Sony closed out its 2009 fiscal year by posting its first loss since 1995, and the electronics company's fortunes haven't improved since then. That downward trend was highlighted last week, when Sony reported a ¥18.3 billion ($234.4 million) net loss for the July-September quarter on revenues that were down 9 percent to ¥1.5 trillion ($19.2 billion).
That news has not been taken well by credit-rating agency Standard & Poor's, the organization that instigated a tumult following its downgrading of the United States' debt in August. Reuters reports that the S&P is considering downgrading Sony's "A-" long-term credit and senior unsecured debt ratings on CreditWatch.
"The CreditWatch listing is based on our view that the likelihood of Sony's weak earnings persisting has increased as there are no signs of a halt to the deterioration in the earnings of the company's core flat panel TV business," S&P said in its report.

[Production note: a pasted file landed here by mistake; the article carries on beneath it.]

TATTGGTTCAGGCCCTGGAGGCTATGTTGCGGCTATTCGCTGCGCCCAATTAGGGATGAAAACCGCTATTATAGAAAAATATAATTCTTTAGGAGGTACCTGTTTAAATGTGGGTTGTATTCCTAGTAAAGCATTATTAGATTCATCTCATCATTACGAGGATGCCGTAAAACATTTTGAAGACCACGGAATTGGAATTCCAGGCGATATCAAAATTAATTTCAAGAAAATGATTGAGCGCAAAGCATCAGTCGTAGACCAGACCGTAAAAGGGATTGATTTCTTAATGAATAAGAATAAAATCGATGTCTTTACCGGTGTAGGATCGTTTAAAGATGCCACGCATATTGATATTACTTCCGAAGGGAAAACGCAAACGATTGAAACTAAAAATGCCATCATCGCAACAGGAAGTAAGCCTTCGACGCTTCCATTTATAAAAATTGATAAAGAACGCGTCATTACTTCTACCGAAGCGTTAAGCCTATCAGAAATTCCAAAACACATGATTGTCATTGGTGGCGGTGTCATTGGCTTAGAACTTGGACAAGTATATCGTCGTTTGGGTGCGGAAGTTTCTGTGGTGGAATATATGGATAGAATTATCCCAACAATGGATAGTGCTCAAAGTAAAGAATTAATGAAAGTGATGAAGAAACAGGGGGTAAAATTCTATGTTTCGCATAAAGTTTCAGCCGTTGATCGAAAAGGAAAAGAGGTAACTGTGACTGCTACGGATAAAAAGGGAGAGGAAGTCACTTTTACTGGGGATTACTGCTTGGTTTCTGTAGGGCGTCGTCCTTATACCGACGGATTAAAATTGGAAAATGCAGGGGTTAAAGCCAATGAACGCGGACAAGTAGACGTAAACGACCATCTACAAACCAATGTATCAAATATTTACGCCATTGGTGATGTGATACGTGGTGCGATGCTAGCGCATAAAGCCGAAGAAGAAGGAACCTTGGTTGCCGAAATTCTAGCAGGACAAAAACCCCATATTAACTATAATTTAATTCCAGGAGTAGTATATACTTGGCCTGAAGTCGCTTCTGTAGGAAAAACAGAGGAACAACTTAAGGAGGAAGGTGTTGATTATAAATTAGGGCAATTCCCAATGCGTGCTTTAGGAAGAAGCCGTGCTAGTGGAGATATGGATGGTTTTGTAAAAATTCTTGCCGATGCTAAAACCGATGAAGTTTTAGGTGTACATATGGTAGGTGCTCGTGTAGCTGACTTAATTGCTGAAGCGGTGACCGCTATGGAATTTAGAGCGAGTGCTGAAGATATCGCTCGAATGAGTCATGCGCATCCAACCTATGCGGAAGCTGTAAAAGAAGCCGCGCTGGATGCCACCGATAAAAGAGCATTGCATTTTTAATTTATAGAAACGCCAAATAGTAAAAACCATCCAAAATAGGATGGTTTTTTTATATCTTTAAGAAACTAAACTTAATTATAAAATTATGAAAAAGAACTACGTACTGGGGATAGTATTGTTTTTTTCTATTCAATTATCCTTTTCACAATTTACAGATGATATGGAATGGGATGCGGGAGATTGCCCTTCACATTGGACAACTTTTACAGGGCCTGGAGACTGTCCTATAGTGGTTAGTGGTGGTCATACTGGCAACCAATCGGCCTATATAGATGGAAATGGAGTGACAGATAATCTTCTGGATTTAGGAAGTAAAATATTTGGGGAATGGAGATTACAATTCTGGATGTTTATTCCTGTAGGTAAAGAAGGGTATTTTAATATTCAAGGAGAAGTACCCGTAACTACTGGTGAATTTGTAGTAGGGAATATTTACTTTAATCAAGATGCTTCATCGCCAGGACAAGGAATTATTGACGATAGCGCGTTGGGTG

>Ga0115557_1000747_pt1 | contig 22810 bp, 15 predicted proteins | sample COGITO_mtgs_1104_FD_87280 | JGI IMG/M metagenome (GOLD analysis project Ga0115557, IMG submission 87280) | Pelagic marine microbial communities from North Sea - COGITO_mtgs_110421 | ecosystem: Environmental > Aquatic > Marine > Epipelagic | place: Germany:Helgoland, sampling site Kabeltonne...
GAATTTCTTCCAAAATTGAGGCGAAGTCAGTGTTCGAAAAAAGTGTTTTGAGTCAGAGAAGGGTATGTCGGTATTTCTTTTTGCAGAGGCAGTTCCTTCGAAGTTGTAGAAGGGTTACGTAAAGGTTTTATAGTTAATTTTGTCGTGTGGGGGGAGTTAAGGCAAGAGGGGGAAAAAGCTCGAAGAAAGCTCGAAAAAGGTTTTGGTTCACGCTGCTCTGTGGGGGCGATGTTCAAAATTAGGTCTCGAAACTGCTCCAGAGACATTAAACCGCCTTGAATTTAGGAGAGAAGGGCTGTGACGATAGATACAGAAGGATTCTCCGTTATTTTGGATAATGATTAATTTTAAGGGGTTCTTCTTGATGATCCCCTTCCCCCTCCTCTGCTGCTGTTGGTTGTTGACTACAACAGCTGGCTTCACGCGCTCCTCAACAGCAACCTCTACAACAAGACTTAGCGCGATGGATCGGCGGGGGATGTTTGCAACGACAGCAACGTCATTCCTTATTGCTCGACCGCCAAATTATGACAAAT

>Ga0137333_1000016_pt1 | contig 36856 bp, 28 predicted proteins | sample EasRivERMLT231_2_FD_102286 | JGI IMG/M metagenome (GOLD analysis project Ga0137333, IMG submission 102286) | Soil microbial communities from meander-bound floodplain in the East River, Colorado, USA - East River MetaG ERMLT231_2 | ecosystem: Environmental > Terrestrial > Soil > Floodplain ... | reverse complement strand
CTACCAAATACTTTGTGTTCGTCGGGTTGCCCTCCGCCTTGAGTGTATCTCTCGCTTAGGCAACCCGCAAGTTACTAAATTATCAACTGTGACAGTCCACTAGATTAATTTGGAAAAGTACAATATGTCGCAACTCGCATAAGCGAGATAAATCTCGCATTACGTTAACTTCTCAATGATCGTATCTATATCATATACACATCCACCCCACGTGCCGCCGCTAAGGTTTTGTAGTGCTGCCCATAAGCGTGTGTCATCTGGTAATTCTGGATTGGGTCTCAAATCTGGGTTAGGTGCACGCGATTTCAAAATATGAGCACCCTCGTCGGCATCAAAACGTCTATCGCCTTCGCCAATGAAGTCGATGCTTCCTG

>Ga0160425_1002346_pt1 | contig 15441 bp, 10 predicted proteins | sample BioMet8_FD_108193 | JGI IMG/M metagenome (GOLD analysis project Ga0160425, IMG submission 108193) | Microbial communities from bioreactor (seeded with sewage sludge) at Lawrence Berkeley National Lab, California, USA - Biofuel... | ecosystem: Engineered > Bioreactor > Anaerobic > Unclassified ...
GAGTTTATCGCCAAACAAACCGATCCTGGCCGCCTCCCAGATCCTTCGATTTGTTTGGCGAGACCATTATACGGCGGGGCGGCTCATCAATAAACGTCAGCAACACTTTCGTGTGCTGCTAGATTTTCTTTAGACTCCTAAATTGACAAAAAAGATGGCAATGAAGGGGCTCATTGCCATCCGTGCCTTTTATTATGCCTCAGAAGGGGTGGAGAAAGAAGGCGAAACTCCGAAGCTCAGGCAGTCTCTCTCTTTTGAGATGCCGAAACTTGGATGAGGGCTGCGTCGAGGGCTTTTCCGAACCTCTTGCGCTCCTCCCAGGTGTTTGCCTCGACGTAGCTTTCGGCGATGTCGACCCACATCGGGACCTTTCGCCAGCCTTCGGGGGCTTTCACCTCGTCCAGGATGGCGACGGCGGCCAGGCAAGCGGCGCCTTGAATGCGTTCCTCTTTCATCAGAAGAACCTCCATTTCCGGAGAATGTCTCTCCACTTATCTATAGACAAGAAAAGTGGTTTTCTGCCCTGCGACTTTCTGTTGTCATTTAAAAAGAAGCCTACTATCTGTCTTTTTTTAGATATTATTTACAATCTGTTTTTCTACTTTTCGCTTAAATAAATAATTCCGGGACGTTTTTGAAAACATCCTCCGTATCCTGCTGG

The ratings agency also expressed concern over Sony's buyout of Ericsson, saying that the move is likely to increase the company's financial burden. S&P expects Sony to post a net loss of ¥90 billion ($1.15 billion) for its in-progress fiscal year ending March 31, 2012--its fourth straight year of reporting losses.
S&P said that it will make its decision regarding Sony's credit rating following a meeting with the company's management. The organization did not indicate when this meeting will take place.